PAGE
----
A Burns Lake organization called child and youth mental health and substance use collaborative (CYMHS) has been speaking to youth and the general public about the consequences of consistently checking their phones.
Approximately 60 Grade 8 students in Burns Lake watched the documentary ‘Screenagers, growing up in the digital age’ by filmaker and Stanford trained physician Delaney Ruston. The general public was also invited to watch the documentary last night at the Beacon Theatre.
Nicole Rushton, CYMHS’s project lead, said this all started when CYMHS conducted a survey at Lakes District Secondary School asking students if they had been struggling with technology addiction. Out of the 119 surveys completed, 18 people admitted that they had been struggling with addiction to their phones or computers.
“We thought this number was quite large,” said Rushton. “A lot of people don’t admit to these things; since teenagers grew up with that [technology], it’s easy for them to deny it.”
“So we decided to do something about it.”
Rushton said their main goal was to help youth and parents understand that technology addiction is an addiction like any other.
“I don’t know if many people realize this, but there are actually rehab centres for Internet addiction,” said Rushton. “This is obviously a huge issue.”
“If children are spending too much time on their phone, they are losing their social skills, they are not spending as much time with their family or friends, [they are developing] poor sleeping habits, poor eating habits, and sometimes aggression is shown in their family when they are challenged about their device or asked to not use it as much.”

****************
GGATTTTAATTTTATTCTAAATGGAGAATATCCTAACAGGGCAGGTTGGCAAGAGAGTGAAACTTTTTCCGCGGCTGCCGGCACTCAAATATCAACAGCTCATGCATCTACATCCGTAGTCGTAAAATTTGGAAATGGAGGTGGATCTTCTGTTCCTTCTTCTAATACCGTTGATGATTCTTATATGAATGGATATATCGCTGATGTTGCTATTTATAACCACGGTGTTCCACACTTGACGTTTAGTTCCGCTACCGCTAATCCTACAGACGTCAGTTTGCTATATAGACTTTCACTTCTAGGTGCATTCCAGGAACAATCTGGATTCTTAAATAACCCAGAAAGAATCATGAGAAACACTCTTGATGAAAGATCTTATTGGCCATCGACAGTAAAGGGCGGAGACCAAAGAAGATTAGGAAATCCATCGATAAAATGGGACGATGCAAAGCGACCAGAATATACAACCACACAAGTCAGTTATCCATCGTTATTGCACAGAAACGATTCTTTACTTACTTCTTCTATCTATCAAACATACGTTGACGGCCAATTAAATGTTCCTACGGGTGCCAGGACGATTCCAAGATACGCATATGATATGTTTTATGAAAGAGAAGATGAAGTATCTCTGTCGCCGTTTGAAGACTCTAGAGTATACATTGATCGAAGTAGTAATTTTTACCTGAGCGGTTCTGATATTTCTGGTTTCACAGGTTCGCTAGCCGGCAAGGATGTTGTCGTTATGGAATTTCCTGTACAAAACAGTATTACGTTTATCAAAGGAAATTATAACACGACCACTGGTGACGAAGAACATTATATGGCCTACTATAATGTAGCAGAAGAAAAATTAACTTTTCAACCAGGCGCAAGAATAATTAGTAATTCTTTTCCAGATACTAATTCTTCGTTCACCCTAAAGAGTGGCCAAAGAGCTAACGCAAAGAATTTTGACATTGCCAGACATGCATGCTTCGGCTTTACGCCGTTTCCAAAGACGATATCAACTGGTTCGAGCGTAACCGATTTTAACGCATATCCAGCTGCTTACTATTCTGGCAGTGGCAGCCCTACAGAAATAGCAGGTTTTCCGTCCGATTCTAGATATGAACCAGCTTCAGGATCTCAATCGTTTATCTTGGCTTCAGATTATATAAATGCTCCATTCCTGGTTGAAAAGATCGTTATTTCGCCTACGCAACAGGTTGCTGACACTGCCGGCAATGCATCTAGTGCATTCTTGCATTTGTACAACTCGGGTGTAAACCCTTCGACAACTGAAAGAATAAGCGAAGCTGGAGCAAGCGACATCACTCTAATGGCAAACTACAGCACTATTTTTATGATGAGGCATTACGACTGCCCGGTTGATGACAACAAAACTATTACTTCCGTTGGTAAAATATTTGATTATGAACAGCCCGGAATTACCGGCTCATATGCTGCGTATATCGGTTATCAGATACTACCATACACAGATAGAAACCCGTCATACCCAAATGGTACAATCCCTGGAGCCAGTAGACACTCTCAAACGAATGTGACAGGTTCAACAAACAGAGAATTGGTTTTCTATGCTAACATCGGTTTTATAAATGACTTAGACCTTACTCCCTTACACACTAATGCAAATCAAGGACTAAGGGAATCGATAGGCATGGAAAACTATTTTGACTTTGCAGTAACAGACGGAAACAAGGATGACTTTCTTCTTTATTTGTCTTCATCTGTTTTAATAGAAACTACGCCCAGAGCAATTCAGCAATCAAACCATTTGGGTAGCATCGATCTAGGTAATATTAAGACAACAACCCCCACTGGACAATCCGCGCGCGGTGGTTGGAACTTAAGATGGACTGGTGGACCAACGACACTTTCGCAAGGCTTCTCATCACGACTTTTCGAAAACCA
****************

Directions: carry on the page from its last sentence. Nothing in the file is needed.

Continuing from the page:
“It’s become quite an issue in many people’s households.”
Rushton said CYMHS also hoped to educate parents on how to help their kids without damaging their relationship.
One of the suggestions is for parents and their children to draw up a contract, setting up limits to phone usage such as not allowing children to use their phones at the dinner table, or not allowing them to use their phones past 10 p.m.
Rushton stressed the importance of involving children when drawing up these contracts, saying that what works for one child might not necessarily work for another.
“One of the kids in the video said she couldn’t get dressed in the morning without her phone. Her parents wanted to take her phone away in the morning, but they didn’t realize that she was talking to her girlfriends about what to wear.”
“She actually needed her phone to help decrease her stress in order to get ready for school. Obviously they wouldn’t want to take her phone away from her then.”
Rushton also suggested that parents sign their kids up for extracurricular activities. In addition, she said it’s important to monitor what kids are doing online.
“Sometimes it’s easier [for parents] to let things go and use the excuse of saying, “They grew up with it,” she said.
“Just because the kids grew up with it [technology], it shouldn’t be normalized,” she added. “We’re hoping this video will help people change that thought instead of making excuses for these children.”
Burns Lake’s child and youth mental health and substance use collaborative, a partnership of Doctors of B.C. and the Ministry of Health, has been operating in Burns Lake since March 2015. Their goal is to increase the number of children, youth and their families receiving timely access to mental health and substance use support in the Lakes District. Although their original plan was to operate in Burns Lake until March 2017, their contract has been extended until December 2017.
CYMHS is currently looking for more volunteer parents and youth to join their team. For more information, contact Nicole Rushton at 250-981-1401.